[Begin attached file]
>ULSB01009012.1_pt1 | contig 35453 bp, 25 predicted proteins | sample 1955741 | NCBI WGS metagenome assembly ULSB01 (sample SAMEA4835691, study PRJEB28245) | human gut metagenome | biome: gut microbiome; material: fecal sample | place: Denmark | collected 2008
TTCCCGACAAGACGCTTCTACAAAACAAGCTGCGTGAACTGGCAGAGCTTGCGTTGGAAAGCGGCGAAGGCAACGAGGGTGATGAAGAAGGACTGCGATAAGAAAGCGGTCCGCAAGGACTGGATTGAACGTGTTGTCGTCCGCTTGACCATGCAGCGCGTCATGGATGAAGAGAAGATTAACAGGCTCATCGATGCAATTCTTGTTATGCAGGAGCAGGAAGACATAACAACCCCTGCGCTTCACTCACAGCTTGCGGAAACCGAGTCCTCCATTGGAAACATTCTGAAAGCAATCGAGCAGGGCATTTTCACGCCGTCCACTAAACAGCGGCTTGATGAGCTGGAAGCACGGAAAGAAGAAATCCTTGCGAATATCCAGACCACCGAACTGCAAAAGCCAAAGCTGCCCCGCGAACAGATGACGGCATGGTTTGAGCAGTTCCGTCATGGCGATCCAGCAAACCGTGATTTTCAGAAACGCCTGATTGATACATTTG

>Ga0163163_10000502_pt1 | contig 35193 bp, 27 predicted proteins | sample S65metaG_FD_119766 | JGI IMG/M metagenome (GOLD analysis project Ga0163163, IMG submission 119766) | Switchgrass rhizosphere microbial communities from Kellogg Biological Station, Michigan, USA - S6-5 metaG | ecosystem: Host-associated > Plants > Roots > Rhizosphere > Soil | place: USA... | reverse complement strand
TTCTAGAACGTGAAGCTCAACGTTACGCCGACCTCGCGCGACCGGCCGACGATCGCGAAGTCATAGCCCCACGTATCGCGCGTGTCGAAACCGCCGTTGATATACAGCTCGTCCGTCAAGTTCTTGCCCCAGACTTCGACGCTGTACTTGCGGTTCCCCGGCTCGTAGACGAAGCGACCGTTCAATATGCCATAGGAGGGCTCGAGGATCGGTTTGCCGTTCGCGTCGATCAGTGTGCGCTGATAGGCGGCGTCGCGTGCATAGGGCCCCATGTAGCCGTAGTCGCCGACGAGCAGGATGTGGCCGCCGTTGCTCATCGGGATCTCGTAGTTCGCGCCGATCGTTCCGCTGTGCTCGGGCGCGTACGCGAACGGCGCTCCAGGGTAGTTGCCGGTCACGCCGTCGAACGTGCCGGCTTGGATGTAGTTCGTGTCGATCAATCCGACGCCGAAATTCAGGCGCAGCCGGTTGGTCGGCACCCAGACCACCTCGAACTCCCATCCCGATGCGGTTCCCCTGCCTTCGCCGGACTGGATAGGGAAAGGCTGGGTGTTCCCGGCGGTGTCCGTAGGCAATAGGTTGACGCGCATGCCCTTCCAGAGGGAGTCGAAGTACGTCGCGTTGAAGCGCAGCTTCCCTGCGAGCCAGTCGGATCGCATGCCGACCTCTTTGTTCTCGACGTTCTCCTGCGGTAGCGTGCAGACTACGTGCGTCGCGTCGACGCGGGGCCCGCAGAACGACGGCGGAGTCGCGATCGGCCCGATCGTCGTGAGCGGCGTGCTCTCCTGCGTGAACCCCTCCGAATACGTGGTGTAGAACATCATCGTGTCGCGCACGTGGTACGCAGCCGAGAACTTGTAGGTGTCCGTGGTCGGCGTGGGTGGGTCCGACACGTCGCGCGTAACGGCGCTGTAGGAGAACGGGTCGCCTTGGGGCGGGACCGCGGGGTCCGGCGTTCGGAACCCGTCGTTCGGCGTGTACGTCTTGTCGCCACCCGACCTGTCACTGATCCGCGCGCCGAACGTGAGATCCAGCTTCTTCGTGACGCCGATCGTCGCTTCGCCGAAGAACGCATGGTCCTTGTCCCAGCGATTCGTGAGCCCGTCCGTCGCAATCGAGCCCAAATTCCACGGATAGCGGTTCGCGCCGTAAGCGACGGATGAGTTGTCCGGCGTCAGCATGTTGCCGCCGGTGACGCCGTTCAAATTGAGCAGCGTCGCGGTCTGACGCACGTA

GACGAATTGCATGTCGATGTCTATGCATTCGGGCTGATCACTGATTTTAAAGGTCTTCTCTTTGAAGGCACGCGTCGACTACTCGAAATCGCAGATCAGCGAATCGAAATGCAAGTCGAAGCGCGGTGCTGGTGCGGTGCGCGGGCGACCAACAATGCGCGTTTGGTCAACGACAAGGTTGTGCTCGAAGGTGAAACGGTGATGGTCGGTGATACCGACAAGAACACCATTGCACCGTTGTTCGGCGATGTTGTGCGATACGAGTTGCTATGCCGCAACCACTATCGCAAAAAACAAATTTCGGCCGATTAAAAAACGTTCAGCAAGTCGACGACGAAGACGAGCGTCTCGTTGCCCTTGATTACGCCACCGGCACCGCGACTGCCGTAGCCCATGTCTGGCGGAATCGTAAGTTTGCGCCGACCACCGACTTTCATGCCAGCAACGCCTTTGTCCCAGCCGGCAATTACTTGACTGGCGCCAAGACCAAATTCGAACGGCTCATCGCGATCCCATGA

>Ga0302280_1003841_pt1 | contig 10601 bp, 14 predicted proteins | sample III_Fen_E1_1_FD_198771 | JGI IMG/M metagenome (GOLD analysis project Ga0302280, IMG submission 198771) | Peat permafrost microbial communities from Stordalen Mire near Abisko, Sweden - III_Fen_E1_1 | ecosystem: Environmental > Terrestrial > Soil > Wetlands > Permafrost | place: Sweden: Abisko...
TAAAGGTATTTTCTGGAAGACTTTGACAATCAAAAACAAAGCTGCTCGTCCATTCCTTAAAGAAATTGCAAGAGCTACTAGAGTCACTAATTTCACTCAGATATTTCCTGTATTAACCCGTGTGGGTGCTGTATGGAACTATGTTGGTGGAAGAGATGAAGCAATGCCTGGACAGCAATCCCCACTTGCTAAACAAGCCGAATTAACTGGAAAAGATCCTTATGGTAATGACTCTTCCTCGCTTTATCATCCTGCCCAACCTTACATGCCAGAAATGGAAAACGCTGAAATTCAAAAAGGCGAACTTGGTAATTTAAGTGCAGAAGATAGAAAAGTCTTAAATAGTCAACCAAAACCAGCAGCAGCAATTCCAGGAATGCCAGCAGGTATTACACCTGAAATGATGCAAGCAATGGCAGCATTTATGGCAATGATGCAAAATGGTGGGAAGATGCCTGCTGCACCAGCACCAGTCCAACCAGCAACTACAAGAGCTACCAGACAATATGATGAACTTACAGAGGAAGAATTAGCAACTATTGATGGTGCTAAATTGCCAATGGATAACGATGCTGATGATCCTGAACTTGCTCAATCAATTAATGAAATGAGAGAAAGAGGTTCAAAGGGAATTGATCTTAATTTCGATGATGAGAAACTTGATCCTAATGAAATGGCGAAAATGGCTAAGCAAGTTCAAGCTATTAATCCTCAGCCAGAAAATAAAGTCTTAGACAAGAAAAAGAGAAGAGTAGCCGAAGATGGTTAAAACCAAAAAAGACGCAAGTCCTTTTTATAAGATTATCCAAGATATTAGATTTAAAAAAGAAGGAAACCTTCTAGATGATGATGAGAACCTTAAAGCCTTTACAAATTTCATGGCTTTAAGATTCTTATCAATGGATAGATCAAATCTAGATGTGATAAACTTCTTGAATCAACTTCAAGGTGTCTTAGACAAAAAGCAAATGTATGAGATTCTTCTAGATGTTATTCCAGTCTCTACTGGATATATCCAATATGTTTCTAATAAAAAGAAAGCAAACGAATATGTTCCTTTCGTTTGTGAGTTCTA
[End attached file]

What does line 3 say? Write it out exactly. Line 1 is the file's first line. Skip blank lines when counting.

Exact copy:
>Ga0163163_10000502_pt1 | contig 35193 bp, 27 predicted proteins | sample S65metaG_FD_119766 | JGI IMG/M metagenome (GOLD analysis project Ga0163163, IMG submission 119766) | Switchgrass rhizosphere microbial communities from Kellogg Biological Station, Michigan, USA - S6-5 metaG | ecosystem: Host-associated > Plants > Roots > Rhizosphere > Soil | place: USA... | reverse complement strand